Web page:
Tsuba, in the form of a crane with outstreched wings. Iron. 17th century, Japan. The RöhsskaMuseum, of Design, Fashion and Decorative Arts , Sweden.
A tsuba is a sword guard that forms the boundary between the blade and the grip. Its chief functions are to balance the sword, prevent the hand from reaching the blade and to protect the hand from an adversary’s cuts. Apart from the aperture for the blade there was often an opening in the Tsuba for a small knife – a kodzuka – and sometimes another hole for the kogai a Samurai would use to dress his hair. Early designs were simple and emphasis was primarily on function, but during the Edo period (1603–1868) there was a demand for luxury objects and the tsuba became increasingly more of an artistic embellishment and status symbol whose chief purpose was to communicate its owner’s social status.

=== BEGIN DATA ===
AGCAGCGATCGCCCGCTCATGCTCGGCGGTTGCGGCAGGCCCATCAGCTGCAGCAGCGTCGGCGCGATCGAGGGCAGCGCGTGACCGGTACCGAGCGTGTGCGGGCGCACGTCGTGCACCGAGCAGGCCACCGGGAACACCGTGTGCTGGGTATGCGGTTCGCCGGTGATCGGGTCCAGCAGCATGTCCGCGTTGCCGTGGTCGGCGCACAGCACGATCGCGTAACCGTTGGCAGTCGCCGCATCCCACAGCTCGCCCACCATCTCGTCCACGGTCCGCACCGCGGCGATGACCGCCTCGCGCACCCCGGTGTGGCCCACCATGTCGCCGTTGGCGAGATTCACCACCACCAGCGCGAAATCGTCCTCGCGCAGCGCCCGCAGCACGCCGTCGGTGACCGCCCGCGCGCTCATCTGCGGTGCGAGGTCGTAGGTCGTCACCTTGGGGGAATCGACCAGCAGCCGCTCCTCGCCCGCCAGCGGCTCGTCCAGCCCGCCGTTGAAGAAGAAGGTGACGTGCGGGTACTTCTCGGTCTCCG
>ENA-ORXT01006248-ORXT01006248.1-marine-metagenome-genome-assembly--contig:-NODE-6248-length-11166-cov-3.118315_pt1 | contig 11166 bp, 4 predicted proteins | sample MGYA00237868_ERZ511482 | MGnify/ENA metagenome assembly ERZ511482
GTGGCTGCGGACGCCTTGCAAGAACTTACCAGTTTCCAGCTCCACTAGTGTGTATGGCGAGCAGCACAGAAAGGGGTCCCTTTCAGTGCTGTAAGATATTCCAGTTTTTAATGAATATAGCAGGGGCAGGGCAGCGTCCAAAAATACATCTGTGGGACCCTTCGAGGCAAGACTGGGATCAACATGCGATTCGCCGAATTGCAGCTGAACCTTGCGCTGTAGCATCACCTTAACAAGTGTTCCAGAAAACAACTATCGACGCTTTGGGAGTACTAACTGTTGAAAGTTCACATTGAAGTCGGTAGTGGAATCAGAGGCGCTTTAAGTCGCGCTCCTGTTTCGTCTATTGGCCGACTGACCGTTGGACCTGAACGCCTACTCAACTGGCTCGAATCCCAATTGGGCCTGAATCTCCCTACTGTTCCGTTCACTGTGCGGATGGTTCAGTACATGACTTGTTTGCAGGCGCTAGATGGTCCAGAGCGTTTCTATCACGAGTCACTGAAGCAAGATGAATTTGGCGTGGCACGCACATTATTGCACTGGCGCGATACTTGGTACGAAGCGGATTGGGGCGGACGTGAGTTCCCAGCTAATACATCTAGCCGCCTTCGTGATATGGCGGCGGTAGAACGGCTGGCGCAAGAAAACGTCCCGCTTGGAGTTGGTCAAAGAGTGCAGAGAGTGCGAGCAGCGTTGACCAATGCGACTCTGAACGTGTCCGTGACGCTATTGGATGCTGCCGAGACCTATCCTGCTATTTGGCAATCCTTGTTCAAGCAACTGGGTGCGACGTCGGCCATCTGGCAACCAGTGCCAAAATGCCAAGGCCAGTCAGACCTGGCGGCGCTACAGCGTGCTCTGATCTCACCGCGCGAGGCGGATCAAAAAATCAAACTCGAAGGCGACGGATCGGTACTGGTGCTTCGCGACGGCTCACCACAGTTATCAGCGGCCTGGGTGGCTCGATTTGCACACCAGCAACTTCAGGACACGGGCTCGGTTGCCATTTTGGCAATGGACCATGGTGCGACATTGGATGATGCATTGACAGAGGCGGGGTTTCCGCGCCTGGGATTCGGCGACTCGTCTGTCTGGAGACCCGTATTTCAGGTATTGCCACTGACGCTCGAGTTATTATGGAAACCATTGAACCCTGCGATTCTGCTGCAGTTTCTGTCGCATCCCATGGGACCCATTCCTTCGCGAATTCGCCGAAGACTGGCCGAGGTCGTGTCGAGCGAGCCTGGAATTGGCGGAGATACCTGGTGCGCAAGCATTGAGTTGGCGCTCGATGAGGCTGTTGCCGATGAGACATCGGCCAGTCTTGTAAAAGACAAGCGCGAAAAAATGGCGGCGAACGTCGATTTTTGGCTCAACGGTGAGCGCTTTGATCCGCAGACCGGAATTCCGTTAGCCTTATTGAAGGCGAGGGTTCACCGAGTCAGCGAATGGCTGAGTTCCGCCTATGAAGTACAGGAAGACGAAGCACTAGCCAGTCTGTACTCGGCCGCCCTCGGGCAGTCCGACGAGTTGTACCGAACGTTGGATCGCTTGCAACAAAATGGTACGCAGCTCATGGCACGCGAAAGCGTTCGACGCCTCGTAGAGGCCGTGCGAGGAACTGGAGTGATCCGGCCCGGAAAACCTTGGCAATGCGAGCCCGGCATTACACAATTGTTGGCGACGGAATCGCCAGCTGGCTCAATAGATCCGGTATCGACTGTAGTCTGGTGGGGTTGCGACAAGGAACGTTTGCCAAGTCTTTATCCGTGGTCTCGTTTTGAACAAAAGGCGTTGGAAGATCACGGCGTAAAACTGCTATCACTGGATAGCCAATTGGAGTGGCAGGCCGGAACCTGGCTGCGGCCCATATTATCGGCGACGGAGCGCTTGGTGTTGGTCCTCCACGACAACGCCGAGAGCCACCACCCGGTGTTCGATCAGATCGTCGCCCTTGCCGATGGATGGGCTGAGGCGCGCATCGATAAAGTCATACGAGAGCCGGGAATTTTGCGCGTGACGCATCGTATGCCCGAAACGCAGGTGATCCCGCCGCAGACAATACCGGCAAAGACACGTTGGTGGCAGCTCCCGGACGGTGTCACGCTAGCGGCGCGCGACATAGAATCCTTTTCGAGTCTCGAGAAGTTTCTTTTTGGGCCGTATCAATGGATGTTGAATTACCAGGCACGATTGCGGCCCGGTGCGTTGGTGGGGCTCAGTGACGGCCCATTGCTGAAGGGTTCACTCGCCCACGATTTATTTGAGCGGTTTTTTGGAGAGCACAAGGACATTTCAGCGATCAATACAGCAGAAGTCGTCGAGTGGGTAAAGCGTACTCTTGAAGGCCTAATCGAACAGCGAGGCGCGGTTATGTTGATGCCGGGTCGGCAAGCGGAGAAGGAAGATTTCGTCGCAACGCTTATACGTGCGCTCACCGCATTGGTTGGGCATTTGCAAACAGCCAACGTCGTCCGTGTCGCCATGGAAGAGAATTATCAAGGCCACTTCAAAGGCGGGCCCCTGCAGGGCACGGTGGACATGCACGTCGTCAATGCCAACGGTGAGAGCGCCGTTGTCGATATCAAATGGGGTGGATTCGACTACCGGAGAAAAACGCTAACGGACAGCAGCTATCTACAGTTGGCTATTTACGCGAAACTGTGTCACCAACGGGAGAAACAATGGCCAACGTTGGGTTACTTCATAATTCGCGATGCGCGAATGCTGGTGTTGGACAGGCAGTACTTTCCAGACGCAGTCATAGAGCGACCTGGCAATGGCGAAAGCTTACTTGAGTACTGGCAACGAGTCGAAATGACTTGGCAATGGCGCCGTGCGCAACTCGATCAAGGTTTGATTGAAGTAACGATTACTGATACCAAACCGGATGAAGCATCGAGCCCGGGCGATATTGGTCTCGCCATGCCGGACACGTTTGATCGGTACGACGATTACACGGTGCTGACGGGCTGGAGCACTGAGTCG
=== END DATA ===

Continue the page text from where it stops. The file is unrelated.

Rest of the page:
Clive Thompson, Smarter Than You Think: How Technology is Changing Our Minds for the Better